Physics Stack Exchange is a question and answer site for active researchers, academics and students of physics. Join them; it only takes a minute:

Sign up
Here's how it works:
  1. Anybody can ask a question
  2. Anybody can answer
  3. The best answers are voted up and rise to the top

Here we have two magnets and they are sticking to each other. What I've learned that could possibly explain it is one magnet holds positive charge and the other one holds negative. But when the eletrons travel from the negative one to the positive one in order to be equilirium (just like static electricity won't stay long between a ballon and the wall), will they become both natural and are not sticky anymore? Maybe one day?

share|cite|improve this question

First, magnets are not magnetic because "they hold an electric charge". The total electric charge of any permanent magnet is zero. This is true even for its separate ends. Electricity and magnetism are related but independent forces. Magnetism may be obtained by electric charges running in the loop (imagine a coil, i.e. a spring with electric current in it), but the total charge may be and usually is zero.

Second, and it is related, magnets don't lose magnetism just because they're in contact. There's nothing flowing in between them. But yes, there are rules how to store magnets so that they're more likely to preserve the full strength of their magnetic field. A usual rule is to keep several magnets in such a way that they repel each other. But if their magnetism is weakened, it's not because something is flowing from one magnet to another. There's nothing to flow.

Third, the word "natural" should have been "neutral", right? The magnets have been neutral from the beginning.

share|cite|improve this answer
Where did you see this rule: "A usual rule is to keep several magnets in such a way that they repel each other." I would think that the rule would be to avoid closing a circuit, north with south. I cannot see how several magnets in a row stuck north to south could demagnetize? – anna v Sep 22 '12 at 15:14
I don't see it, either. I just remember that our basic school teacher told us that. Not sure whether I would trust her today. ;-) – Luboš Motl Sep 22 '12 at 15:46
Your rule for preserving the magnets seems foolish to me. You should instead close the magnetic circuit, either with other magnets or with soft materials, in order to minimize the demagnetizing field inside your magnets. If they have a very high coercitivity, then you probably will not worry about those kind of rules. – Edgar Bonet Dec 3 '14 at 10:09

Assuming you're thinking of the sort of magnets used in everyday life, these are magnetic due to ferromagnetism.

Iron atoms have an inherent magnetic field. This field is permanent and can't be changed except by destroying the iron atom. In an unmagnetised chunk of iron you get small regions of the iron, called domains, where the iron atoms line up to give a net magnetic field. However in the chunk of metal as a whole the direction of the domains is random so the magnetic fields cancel out and there is no net magnetism. When we magnetise iron all we're doing is lining up some of the domains so their magnetic fields reinforce each other instead of cancelling out. We're not adding any form of charge to the chunk of iron.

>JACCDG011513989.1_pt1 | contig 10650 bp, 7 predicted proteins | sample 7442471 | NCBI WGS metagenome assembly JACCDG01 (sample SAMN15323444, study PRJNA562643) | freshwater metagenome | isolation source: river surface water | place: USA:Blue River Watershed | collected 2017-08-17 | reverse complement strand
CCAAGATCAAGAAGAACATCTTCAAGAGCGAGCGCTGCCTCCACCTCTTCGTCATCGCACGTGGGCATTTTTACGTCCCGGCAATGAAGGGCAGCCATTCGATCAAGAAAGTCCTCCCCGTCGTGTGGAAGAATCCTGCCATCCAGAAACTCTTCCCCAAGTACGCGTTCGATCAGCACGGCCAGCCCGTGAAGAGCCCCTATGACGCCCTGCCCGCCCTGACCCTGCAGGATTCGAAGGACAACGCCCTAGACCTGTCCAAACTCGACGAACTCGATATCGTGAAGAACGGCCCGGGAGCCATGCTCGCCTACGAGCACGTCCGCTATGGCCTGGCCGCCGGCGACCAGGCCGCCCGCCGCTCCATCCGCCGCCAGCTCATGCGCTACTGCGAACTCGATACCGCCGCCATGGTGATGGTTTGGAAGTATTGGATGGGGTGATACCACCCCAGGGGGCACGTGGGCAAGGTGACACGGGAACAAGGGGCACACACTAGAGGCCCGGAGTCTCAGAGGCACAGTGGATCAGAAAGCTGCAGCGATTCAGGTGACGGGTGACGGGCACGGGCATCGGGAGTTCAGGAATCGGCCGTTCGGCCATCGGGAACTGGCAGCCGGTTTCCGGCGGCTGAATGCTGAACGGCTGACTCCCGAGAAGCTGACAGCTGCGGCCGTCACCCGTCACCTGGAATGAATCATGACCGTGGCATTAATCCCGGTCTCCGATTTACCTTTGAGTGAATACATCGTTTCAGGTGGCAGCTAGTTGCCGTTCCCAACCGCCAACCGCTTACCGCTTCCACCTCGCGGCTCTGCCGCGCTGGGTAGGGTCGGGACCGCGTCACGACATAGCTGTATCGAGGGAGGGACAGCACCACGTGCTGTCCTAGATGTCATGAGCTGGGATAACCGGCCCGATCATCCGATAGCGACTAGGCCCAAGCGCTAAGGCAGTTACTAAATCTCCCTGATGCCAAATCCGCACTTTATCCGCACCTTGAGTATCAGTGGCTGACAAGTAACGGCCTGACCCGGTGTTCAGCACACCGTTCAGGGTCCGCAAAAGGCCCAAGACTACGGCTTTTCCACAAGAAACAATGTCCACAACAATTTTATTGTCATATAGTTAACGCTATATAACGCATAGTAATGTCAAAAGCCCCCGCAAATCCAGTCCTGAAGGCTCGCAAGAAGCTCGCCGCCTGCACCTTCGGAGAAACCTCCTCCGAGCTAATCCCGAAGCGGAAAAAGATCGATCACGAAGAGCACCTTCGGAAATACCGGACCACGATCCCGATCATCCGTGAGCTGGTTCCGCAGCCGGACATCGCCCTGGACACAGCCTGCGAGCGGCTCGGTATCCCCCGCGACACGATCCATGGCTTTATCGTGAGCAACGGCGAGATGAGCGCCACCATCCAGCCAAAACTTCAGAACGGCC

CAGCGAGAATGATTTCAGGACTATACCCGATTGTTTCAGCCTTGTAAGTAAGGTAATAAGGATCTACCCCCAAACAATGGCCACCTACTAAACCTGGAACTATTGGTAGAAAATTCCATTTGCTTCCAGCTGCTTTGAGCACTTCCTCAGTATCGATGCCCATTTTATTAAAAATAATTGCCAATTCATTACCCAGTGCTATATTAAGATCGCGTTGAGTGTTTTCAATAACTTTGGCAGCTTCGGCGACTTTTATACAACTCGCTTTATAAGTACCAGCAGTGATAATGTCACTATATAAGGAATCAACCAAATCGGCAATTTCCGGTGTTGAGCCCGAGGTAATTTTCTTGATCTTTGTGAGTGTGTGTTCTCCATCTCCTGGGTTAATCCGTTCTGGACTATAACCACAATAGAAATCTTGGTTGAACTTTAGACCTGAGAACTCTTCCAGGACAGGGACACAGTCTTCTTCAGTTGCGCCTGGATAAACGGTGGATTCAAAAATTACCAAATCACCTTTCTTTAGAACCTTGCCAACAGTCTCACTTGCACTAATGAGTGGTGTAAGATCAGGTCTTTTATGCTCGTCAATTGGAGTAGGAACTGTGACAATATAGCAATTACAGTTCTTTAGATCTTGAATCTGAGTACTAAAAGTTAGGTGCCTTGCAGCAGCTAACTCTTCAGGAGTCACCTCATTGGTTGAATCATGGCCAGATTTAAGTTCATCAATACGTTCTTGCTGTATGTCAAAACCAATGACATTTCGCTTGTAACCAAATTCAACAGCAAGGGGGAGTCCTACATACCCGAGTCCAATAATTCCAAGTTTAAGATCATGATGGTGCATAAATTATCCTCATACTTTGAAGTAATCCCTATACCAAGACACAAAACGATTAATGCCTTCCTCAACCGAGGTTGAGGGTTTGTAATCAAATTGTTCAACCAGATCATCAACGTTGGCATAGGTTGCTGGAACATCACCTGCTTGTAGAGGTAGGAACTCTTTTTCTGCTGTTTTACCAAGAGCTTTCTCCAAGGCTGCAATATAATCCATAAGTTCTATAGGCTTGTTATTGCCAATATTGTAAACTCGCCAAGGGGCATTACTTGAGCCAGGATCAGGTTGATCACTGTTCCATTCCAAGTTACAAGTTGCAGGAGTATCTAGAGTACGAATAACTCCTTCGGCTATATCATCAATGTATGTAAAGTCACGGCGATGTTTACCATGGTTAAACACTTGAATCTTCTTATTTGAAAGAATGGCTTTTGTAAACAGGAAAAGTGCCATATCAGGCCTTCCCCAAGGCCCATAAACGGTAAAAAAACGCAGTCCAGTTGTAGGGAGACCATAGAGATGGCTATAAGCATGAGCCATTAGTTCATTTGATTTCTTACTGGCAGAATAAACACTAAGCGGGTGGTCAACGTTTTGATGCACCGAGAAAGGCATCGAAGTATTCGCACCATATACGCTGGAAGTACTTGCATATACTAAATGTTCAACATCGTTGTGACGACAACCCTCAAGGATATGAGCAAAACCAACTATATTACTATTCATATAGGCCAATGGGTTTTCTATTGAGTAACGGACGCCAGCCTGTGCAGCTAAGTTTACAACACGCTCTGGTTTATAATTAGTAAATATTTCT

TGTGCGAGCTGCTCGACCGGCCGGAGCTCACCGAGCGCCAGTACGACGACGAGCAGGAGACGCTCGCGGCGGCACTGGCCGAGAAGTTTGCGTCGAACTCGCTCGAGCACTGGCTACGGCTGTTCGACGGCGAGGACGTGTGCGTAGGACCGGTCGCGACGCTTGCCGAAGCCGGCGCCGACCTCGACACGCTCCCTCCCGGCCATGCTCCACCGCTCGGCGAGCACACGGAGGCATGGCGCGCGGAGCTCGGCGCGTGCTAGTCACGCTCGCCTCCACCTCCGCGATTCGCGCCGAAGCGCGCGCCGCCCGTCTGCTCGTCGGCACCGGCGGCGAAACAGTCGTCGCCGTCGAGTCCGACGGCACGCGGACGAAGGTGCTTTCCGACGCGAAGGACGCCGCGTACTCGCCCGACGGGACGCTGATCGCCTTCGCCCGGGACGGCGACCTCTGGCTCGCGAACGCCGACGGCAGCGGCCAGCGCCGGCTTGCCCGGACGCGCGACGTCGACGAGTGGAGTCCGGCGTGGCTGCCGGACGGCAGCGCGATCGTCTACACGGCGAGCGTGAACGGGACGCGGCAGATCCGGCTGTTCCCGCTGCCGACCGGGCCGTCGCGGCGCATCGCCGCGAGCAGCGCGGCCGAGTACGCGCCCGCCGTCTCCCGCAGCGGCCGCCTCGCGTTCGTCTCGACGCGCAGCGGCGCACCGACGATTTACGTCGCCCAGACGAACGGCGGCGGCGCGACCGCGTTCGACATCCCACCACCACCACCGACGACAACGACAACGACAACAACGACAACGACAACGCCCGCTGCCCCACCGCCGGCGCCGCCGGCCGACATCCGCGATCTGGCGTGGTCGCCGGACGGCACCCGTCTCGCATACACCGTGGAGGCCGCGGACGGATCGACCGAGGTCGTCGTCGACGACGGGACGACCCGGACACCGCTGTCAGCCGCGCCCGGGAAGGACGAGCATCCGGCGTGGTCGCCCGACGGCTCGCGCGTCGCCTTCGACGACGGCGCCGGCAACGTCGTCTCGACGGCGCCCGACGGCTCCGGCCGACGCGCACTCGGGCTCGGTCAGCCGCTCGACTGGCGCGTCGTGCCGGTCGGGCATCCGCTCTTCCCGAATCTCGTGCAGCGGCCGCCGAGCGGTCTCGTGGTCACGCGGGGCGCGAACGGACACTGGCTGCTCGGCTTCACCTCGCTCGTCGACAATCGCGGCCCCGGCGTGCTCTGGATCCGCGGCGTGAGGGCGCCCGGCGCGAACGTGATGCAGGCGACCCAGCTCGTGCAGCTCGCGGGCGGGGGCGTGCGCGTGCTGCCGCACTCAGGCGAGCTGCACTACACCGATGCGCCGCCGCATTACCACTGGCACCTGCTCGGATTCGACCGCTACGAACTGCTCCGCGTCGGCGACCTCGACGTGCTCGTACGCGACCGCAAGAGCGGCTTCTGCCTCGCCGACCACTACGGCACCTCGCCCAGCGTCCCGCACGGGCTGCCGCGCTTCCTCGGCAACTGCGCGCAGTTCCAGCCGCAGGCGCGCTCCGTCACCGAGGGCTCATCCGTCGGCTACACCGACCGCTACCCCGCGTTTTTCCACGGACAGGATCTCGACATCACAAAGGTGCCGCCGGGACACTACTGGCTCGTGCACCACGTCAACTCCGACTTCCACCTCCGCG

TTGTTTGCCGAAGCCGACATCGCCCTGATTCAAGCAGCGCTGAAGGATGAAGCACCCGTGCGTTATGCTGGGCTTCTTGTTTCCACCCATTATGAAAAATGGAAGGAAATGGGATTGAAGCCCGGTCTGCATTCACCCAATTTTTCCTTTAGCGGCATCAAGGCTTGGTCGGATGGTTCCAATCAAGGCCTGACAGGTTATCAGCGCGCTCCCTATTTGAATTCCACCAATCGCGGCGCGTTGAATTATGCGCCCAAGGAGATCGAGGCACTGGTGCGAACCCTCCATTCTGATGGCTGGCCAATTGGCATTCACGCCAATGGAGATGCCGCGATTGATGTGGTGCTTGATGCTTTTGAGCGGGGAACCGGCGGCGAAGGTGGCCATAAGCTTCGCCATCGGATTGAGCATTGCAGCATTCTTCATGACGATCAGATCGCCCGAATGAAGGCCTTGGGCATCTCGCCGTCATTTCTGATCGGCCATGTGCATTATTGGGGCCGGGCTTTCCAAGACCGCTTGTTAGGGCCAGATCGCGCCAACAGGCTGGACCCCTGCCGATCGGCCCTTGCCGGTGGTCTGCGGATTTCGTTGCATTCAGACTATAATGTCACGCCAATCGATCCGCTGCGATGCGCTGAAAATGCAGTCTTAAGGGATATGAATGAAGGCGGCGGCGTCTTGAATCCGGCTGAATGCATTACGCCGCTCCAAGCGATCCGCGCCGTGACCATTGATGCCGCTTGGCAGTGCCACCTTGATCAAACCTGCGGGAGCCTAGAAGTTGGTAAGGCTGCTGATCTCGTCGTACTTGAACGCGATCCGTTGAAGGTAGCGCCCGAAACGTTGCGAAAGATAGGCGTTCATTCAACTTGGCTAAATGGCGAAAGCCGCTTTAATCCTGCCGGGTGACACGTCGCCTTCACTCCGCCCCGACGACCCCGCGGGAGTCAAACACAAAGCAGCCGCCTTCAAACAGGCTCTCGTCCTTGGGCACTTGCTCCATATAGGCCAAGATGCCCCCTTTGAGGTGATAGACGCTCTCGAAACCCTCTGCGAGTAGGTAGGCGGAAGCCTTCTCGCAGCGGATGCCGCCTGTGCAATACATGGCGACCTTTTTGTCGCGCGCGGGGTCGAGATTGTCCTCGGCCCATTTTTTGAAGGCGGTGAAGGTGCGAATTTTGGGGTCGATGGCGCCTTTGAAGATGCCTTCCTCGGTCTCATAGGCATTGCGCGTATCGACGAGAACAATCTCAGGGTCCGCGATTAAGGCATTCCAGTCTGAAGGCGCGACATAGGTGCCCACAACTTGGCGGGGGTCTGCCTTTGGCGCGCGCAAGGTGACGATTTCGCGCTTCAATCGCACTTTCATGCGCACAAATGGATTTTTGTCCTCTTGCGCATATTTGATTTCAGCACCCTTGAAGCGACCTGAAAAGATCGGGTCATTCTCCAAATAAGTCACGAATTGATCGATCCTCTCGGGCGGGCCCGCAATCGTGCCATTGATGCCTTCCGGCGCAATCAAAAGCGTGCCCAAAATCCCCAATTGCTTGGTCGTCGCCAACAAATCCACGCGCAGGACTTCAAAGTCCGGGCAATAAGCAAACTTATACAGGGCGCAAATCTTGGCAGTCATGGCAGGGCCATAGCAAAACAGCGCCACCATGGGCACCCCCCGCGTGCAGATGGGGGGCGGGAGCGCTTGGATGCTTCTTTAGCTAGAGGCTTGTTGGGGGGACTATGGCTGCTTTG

Once you've magnetised your chunk of iron it will stay magnetised without needing any extra energy to maintain it. To demagnetise it to need to randomise the domains again, and there are generally two ways to do this. Firstly you can heat the iron until the thermal vibration of the atoms overcomes their tendancy to line up. This is called the Curie temperature, and above this temperature the net magnetism disappears. The other way is to take your piece of iron and start remagnetising it in the opposite direction. If you stop halfway you end up with no net magnetism. This is essentially what degaussing does.

The point of all this is that if you line up two magnets so their fields align with each other the magnets will stay magnetised, and can even increase in strength if you wait long enough (though you'd be waiting a long time). The converse it that if you line up two magnets so their fields oppose, e.g. north pole to north pole, and wait long enough their net magnetisation will decrease.

In both cases the change in net magnetism is due to thermal fluctuations within the iron, which is slow at room temperature. You can speed up the process by hammering the magnets.

share|cite|improve this answer

Magnetism is not due to electric charges.

Practically, the magnets lose their magnetism if they stick to each other for a long time.

Theoretically, considering them as perfect magnets. No, they wont lose their magnetism.

share|cite|improve this answer

if you suspend a magnet with another (one should be hanging just by magnetism), then I think it should loose magnetism even faster as it is using its magnetic force against gravity. and gravity is always on. but if the magnet is sticking to an iron then it would even drain faster than 2 magnets system.

and about storing a magnet, it should be kept away from highly magnetic materials. tell me if I'm wrong or right.

share|cite|improve this answer
You're wrong. Magnets don't "spend" energy. – Brandon Enright Mar 11 at 19:44

Your Answer


By posting your answer, you agree to the privacy policy and terms of service.

Not the answer you're looking for? Browse other questions tagged or ask your own question.